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By Cyrus Moussavi

Filmmaker Cyrus Moussavi and photographer Jacob Russell spent four weeks traveling through eastern Burma searching for music and stories that went unheard under the old regime.

For five decades, a brutal military regime silenced Burma’s citizens.

But song is harder to stifle than speech. So people sang.

Music allowed for veiled dissent. It helped keep minority languages and cultures alive. It was a release for a population squeezed between domestic turmoil and international sanctions.

Now Burma (renamed Myanmar by the military regime) appears to be opening up. 2010 brought semi-legit elections and reforms -- new newspapers and cellphones, fewer political prisoners and executions. No one knows if the reforms will last, but almost everyone agrees they’re an improvement.

Whole regions of the vast country are opening up to foreigners for the first time. We traveled some of these regions, looking for the music that nourished the nation in leaner times.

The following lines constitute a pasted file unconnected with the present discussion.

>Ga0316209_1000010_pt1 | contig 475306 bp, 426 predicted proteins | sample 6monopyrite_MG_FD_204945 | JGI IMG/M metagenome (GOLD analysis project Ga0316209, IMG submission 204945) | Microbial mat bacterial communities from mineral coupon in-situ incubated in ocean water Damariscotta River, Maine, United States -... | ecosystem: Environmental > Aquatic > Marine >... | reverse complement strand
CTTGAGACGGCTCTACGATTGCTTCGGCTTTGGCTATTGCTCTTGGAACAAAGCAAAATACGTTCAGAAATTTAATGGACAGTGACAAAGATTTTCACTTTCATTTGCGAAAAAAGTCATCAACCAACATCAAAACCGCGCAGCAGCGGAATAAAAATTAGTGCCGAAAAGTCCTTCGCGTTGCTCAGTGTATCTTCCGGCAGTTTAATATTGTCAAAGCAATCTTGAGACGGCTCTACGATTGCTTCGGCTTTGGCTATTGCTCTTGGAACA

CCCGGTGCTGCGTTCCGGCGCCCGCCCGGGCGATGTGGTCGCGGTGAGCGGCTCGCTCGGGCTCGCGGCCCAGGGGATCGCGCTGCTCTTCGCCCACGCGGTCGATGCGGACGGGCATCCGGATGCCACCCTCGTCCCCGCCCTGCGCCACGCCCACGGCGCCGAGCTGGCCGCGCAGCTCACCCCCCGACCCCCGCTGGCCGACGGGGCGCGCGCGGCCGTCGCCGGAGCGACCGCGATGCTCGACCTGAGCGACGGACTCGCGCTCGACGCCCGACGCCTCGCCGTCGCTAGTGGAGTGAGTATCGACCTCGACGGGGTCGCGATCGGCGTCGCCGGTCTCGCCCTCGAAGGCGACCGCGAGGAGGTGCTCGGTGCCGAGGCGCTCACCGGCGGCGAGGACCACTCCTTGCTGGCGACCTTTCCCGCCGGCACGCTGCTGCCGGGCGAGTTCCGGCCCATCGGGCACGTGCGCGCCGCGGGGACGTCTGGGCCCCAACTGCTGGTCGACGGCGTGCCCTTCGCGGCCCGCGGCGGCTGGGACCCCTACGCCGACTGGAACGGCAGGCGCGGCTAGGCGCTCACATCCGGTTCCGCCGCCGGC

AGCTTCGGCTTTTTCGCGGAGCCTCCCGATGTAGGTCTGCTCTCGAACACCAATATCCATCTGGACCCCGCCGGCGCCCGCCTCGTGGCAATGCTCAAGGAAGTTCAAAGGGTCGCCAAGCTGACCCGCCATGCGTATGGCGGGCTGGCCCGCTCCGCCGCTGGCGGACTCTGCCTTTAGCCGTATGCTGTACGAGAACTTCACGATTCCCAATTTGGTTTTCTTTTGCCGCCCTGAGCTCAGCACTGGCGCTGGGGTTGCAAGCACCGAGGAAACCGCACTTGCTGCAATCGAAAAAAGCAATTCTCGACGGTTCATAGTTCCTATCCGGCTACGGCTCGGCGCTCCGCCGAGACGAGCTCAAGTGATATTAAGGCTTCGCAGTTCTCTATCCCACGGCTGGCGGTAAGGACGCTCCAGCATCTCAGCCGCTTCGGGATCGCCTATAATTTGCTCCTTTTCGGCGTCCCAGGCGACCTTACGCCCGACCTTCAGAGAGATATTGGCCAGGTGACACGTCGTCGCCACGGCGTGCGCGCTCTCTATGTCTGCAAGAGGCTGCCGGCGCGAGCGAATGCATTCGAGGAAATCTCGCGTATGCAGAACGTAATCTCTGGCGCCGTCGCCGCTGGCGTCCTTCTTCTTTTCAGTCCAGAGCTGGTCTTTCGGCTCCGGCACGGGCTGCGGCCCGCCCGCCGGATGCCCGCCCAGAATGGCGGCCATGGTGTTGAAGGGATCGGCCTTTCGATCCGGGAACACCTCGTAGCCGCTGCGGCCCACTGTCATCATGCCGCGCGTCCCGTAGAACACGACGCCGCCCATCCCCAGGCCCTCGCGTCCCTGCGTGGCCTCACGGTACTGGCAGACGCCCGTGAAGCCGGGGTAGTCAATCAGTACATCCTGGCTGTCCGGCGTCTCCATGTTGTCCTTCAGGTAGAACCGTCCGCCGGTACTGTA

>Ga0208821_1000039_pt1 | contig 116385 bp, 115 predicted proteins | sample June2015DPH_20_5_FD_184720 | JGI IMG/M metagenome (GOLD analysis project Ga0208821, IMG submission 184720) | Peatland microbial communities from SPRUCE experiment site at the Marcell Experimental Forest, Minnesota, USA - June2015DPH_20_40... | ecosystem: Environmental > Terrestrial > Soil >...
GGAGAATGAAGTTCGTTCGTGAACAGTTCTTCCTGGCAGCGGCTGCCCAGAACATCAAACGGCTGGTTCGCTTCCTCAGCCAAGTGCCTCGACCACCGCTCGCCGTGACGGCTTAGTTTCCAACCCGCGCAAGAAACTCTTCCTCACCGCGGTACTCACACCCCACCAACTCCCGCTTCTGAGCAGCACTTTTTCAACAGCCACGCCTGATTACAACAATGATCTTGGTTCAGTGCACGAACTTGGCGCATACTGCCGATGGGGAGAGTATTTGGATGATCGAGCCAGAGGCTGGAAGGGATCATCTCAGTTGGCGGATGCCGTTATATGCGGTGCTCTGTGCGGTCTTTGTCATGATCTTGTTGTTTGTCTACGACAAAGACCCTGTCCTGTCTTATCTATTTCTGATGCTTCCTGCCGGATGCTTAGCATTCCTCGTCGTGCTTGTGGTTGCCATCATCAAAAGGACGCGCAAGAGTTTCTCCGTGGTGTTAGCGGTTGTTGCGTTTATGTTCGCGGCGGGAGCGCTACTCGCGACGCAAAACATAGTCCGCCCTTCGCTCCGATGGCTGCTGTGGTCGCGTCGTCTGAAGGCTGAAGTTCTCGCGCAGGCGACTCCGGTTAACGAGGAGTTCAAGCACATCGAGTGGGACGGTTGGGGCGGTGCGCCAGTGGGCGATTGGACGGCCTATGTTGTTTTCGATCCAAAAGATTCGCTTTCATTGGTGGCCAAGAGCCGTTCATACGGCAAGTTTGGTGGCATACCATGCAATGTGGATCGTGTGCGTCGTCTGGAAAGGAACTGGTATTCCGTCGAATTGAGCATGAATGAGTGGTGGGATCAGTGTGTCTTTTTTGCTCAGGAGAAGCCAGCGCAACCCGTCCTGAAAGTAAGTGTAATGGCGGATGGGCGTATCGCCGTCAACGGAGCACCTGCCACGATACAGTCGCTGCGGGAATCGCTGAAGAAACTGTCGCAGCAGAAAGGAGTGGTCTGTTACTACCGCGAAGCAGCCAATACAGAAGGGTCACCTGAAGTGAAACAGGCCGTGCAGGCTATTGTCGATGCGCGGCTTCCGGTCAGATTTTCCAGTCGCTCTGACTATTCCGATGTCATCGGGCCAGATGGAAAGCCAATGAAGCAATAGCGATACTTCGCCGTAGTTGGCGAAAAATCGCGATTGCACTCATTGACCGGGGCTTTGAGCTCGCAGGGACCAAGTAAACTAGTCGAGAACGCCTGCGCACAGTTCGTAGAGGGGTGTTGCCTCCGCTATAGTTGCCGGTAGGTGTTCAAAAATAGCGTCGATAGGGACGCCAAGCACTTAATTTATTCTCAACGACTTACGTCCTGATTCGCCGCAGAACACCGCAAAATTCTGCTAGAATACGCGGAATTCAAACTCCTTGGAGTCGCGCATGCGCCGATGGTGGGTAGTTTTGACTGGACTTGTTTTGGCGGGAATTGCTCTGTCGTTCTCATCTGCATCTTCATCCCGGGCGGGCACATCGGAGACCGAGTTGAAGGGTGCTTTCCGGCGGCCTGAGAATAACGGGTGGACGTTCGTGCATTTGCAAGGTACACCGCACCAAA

We traveled through ten different language groups and heard at least as many styles of music.

Two hours north of Hpa-An, Saw Paw and his daughter Naw Pa sang in praise of their Karen language. Their sweet voices and the idyllic background clashed with lyrics inspired by one of the world’s longest running civil wars.

“When we get education, we will have power,” they sang.

Burma is changing so fast that no one could tell us the rules. Smiling girls in matching hats sold us SIM cards for our cellphones for $1.50. Only a few years ago, they cost thousands. At one time, possession of video cameras could have meant a death sentence. Human rights activists used them to secretly document government abuses during the 2007 Saffron Revolution. Now we shot on the street with impunity. In the villages, people were unsure about how to approach the scraggly foreigners in their midst. But the nation’s notorious hospitality almost always trumped fear of government persecution, and we were welcomed despite ourselves.

No one is sure of the present in Burma, let alone the future. But music has always thrived. And the voices are getting louder.

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